Scapolite

Things of beauty are seldom found in abundance. That’s probably one of the reasons why Scapolite, a gemstone so delicate and so beautiful, is hardly known to many. It is one of those natural creations that has withstood hundreds of years of evolution and yet persisted in its beauty. Whether you look at a fiery orange or yellow colored Scapolite or a pink or violet colored version, its beauty never diminishes. Wearing a Scapolite is like proclaiming to the world that you possess an exquisite beauty known to few people. You tell everyone that your knowledge about gemstones and jewelry transcends the general knowledge people have of diamonds and sapphires. You tell the world that breathtakingly beautiful things are not always found in abundance but are created for a few lucky ones.

Often confused to be a citrine, amethyst, golden beryl, or chrysoberyl, Scapolite is a fibrous gemstone that comes in many varieties. Some of the common variations of Scapolite are – Meionite, Marialite, Wernerite, and Petschite. In fact, it gets its name Wernerite after A.G Werner a German geologist. The name Marialite comes from the wife of German mineralogist G. VomRath who was called Maria Rosa.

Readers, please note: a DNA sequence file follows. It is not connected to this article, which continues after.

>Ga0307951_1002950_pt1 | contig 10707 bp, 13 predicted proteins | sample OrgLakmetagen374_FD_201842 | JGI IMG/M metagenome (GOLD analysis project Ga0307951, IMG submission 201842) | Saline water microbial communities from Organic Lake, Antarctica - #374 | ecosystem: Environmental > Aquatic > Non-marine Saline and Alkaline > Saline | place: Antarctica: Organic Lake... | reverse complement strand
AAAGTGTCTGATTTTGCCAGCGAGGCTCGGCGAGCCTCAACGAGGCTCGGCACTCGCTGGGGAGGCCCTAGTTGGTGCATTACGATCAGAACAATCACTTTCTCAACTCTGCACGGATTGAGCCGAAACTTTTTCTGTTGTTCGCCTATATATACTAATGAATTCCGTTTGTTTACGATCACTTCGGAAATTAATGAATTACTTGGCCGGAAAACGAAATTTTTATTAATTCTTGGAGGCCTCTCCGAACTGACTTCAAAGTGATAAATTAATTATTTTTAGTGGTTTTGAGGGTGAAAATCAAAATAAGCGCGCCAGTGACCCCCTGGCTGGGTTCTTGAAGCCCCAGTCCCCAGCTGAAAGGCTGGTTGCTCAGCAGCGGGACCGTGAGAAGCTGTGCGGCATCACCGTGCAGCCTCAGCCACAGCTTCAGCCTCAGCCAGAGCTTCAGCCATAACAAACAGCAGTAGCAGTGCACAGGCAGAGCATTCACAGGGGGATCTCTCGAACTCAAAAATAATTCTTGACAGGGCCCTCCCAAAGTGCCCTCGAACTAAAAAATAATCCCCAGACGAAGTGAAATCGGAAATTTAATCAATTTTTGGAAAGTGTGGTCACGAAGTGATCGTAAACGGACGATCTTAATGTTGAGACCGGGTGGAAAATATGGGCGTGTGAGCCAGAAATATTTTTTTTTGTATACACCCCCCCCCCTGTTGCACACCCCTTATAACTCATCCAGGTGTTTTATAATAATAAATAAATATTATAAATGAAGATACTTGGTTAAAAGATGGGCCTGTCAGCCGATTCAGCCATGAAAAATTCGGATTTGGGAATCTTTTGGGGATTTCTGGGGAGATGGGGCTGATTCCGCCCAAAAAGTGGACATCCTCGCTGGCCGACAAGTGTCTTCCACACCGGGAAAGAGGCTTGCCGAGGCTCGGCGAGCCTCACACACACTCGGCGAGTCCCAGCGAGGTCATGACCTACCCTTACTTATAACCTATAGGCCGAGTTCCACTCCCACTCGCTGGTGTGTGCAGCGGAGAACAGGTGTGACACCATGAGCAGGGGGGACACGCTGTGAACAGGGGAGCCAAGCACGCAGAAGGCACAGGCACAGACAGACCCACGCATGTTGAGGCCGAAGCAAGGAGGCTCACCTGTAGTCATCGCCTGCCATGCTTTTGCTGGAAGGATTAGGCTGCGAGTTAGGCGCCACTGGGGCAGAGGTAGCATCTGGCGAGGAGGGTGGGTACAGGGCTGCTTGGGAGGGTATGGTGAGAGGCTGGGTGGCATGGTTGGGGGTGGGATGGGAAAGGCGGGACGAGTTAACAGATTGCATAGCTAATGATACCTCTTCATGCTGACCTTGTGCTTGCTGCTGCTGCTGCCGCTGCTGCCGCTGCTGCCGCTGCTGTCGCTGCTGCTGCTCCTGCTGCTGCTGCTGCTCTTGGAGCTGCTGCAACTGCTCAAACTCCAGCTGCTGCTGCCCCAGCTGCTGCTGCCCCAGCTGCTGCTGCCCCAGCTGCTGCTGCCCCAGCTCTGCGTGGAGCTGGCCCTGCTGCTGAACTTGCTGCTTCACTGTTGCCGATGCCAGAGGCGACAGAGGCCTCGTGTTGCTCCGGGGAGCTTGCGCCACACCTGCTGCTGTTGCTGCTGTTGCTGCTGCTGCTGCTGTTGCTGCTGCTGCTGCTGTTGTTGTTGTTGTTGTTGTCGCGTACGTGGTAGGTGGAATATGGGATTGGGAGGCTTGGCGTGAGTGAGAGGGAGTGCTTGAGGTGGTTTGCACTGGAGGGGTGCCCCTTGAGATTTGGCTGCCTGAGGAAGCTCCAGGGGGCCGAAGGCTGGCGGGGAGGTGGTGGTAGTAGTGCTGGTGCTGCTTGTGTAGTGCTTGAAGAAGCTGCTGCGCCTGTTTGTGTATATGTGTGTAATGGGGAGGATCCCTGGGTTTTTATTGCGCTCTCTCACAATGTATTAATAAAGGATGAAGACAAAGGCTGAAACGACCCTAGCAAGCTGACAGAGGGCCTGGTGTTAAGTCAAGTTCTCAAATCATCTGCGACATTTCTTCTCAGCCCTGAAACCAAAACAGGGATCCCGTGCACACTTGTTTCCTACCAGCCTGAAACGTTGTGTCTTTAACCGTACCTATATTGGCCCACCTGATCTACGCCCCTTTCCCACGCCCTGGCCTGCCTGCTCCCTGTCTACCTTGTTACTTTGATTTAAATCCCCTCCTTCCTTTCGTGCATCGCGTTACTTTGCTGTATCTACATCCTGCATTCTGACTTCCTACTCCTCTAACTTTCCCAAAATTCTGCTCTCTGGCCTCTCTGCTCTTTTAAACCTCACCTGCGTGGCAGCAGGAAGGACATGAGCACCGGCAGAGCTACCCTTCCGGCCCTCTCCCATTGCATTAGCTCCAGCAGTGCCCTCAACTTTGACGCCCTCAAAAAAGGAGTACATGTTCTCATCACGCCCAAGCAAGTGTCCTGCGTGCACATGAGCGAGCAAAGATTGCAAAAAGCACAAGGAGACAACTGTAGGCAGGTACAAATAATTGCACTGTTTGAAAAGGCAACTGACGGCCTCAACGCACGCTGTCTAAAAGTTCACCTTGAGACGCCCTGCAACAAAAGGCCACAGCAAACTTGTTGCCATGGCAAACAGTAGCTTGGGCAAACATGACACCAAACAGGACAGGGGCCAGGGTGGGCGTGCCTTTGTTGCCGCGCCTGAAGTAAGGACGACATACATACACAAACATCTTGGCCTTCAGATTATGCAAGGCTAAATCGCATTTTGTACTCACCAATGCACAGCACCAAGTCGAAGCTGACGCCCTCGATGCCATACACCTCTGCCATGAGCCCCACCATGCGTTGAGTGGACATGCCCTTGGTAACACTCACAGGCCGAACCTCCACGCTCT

The gemstone can be identified by its tetragonal shape with prismatic crystals which are often coarse and large. There are also several massive granular cleavages that distinguish it from other gemstones.  The name Scapolite is of Greek origin. “Scapos” in Greek means rod, “lithos” means stone. Since the crystal has a stick-like structure it has been so named. 

The value of Scapolite cannot be easily determined. There are numerous factors that determine the price of a piece of this crystal. The size and quality are naturally the most determining factors. This stone is found in many places around the world but the luminescence differs according to its place of origin. The color of the crystal found in Myanmar ranges between yellow and orange. Sometimes pink crystals are also found in Myanmar. In Tanzania strong yellow-colored stones, as well as violet and pink-colored stones, are found. In Quebec, massive fluoresces material stones are found.

It can often become difficult to distinguish between Scapolite and yellow-colored quartz because of the presence of distinguishing citrines.